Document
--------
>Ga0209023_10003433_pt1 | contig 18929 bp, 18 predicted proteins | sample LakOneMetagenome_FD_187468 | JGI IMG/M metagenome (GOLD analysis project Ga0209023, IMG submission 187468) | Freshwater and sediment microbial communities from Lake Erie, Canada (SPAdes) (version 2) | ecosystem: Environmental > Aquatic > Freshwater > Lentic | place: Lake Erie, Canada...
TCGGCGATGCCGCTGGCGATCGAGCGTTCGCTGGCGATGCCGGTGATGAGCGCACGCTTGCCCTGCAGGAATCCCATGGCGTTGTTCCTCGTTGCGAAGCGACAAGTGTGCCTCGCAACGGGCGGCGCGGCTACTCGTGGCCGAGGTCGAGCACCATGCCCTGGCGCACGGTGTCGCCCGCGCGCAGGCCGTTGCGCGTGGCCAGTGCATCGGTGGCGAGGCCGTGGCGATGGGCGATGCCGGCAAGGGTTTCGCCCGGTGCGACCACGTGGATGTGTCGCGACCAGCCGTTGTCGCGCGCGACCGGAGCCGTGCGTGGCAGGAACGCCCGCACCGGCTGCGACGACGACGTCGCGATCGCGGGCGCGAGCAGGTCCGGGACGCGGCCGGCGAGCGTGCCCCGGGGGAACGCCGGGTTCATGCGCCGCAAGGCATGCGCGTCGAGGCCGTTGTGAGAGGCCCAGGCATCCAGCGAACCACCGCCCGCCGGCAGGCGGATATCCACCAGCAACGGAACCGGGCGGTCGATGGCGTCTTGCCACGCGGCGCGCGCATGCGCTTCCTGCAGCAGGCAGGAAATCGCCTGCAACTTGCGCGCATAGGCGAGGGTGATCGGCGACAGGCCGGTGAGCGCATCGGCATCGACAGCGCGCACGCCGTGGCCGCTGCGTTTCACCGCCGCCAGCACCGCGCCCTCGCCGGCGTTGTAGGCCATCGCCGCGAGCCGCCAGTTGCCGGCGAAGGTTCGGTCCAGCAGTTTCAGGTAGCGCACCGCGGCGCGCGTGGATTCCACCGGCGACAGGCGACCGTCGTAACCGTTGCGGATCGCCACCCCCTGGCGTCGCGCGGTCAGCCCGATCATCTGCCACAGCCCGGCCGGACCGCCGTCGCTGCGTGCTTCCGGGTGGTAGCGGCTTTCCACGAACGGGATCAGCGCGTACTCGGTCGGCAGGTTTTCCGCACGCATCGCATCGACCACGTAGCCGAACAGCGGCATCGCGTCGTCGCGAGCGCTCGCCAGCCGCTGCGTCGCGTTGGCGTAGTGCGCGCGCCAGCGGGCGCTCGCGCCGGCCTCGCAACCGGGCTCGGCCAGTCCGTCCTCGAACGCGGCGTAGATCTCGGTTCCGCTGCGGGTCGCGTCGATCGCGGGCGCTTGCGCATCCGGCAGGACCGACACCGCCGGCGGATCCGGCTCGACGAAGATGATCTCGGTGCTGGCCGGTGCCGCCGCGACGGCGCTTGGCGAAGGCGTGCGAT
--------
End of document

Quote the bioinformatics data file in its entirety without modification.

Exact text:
>Ga0209023_10003433_pt1 | contig 18929 bp, 18 predicted proteins | sample LakOneMetagenome_FD_187468 | JGI IMG/M metagenome (GOLD analysis project Ga0209023, IMG submission 187468) | Freshwater and sediment microbial communities from Lake Erie, Canada (SPAdes) (version 2) | ecosystem: Environmental > Aquatic > Freshwater > Lentic | place: Lake Erie, Canada...
TCGGCGATGCCGCTGGCGATCGAGCGTTCGCTGGCGATGCCGGTGATGAGCGCACGCTTGCCCTGCAGGAATCCCATGGCGTTGTTCCTCGTTGCGAAGCGACAAGTGTGCCTCGCAACGGGCGGCGCGGCTACTCGTGGCCGAGGTCGAGCACCATGCCCTGGCGCACGGTGTCGCCCGCGCGCAGGCCGTTGCGCGTGGCCAGTGCATCGGTGGCGAGGCCGTGGCGATGGGCGATGCCGGCAAGGGTTTCGCCCGGTGCGACCACGTGGATGTGTCGCGACCAGCCGTTGTCGCGCGCGACCGGAGCCGTGCGTGGCAGGAACGCCCGCACCGGCTGCGACGACGACGTCGCGATCGCGGGCGCGAGCAGGTCCGGGACGCGGCCGGCGAGCGTGCCCCGGGGGAACGCCGGGTTCATGCGCCGCAAGGCATGCGCGTCGAGGCCGTTGTGAGAGGCCCAGGCATCCAGCGAACCACCGCCCGCCGGCAGGCGGATATCCACCAGCAACGGAACCGGGCGGTCGATGGCGTCTTGCCACGCGGCGCGCGCATGCGCTTCCTGCAGCAGGCAGGAAATCGCCTGCAACTTGCGCGCATAGGCGAGGGTGATCGGCGACAGGCCGGTGAGCGCATCGGCATCGACAGCGCGCACGCCGTGGCCGCTGCGTTTCACCGCCGCCAGCACCGCGCCCTCGCCGGCGTTGTAGGCCATCGCCGCGAGCCGCCAGTTGCCGGCGAAGGTTCGGTCCAGCAGTTTCAGGTAGCGCACCGCGGCGCGCGTGGATTCCACCGGCGACAGGCGACCGTCGTAACCGTTGCGGATCGCCACCCCCTGGCGTCGCGCGGTCAGCCCGATCATCTGCCACAGCCCGGCCGGACCGCCGTCGCTGCGTGCTTCCGGGTGGTAGCGGCTTTCCACGAACGGGATCAGCGCGTACTCGGTCGGCAGGTTTTCCGCACGCATCGCATCGACCACGTAGCCGAACAGCGGCATCGCGTCGTCGCGAGCGCTCGCCAGCCGCTGCGTCGCGTTGGCGTAGTGCGCGCGCCAGCGGGCGCTCGCGCCGGCCTCGCAACCGGGCTCGGCCAGTCCGTCCTCGAACGCGGCGTAGATCTCGGTTCCGCTGCGGGTCGCGTCGATCGCGGGCGCTTGCGCATCCGGCAGGACCGACACCGCCGGCGGATCCGGCTCGACGAAGATGATCTCGGTGCTGGCCGGTGCCGCCGCGACGGCGCTTGGCGAAGGCGTGCGAT